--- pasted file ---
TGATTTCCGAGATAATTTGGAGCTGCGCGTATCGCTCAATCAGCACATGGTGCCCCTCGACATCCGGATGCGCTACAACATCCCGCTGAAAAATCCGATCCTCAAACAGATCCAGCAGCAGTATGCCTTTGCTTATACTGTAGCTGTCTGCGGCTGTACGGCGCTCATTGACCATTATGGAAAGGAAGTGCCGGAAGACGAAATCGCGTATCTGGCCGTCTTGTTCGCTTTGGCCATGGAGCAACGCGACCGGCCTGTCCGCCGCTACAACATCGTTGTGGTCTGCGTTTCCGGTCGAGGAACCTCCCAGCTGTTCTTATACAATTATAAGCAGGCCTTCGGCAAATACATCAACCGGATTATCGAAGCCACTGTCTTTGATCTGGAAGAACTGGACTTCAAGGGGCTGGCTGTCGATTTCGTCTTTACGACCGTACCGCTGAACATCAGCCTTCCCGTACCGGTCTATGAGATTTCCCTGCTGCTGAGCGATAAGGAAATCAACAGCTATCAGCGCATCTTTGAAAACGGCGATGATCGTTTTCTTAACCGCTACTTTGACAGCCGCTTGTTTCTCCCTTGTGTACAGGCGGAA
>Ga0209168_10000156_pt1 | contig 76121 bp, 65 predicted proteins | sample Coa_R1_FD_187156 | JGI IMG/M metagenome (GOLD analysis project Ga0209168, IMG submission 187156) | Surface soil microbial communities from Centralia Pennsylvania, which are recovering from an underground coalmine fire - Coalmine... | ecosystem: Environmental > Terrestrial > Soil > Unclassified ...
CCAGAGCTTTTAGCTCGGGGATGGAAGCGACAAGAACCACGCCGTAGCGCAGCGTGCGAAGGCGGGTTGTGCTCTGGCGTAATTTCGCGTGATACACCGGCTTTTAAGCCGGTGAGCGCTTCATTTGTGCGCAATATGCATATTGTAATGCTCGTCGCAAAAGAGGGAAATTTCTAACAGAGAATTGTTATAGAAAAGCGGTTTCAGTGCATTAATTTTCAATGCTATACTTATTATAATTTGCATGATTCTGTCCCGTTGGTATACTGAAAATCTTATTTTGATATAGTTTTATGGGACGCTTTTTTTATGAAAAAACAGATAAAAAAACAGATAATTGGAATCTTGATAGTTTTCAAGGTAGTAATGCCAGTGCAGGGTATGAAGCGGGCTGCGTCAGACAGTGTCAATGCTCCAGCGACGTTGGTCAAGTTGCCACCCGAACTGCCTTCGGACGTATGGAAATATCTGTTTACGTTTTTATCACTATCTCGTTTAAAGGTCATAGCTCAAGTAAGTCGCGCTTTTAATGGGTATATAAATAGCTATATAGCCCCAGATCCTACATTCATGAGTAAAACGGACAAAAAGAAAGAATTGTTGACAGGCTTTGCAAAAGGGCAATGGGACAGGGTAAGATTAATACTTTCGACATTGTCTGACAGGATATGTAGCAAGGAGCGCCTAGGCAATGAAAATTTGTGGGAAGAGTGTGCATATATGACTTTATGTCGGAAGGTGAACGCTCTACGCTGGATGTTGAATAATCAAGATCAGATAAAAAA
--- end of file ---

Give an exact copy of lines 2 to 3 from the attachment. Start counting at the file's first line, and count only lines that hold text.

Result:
>Ga0209168_10000156_pt1 | contig 76121 bp, 65 predicted proteins | sample Coa_R1_FD_187156 | JGI IMG/M metagenome (GOLD analysis project Ga0209168, IMG submission 187156) | Surface soil microbial communities from Centralia Pennsylvania, which are recovering from an underground coalmine fire - Coalmine... | ecosystem: Environmental > Terrestrial > Soil > Unclassified ...
CCAGAGCTTTTAGCTCGGGGATGGAAGCGACAAGAACCACGCCGTAGCGCAGCGTGCGAAGGCGGGTTGTGCTCTGGCGTAATTTCGCGTGATACACCGGCTTTTAAGCCGGTGAGCGCTTCATTTGTGCGCAATATGCATATTGTAATGCTCGTCGCAAAAGAGGGAAATTTCTAACAGAGAATTGTTATAGAAAAGCGGTTTCAGTGCATTAATTTTCAATGCTATACTTATTATAATTTGCATGATTCTGTCCCGTTGGTATACTGAAAATCTTATTTTGATATAGTTTTATGGGACGCTTTTTTTATGAAAAAACAGATAAAAAAACAGATAATTGGAATCTTGATAGTTTTCAAGGTAGTAATGCCAGTGCAGGGTATGAAGCGGGCTGCGTCAGACAGTGTCAATGCTCCAGCGACGTTGGTCAAGTTGCCACCCGAACTGCCTTCGGACGTATGGAAATATCTGTTTACGTTTTTATCACTATCTCGTTTAAAGGTCATAGCTCAAGTAAGTCGCGCTTTTAATGGGTATATAAATAGCTATATAGCCCCAGATCCTACATTCATGAGTAAAACGGACAAAAAGAAAGAATTGTTGACAGGCTTTGCAAAAGGGCAATGGGACAGGGTAAGATTAATACTTTCGACATTGTCTGACAGGATATGTAGCAAGGAGCGCCTAGGCAATGAAAATTTGTGGGAAGAGTGTGCATATATGACTTTATGTCGGAAGGTGAACGCTCTACGCTGGATGTTGAATAATCAAGATCAGATAAAAAA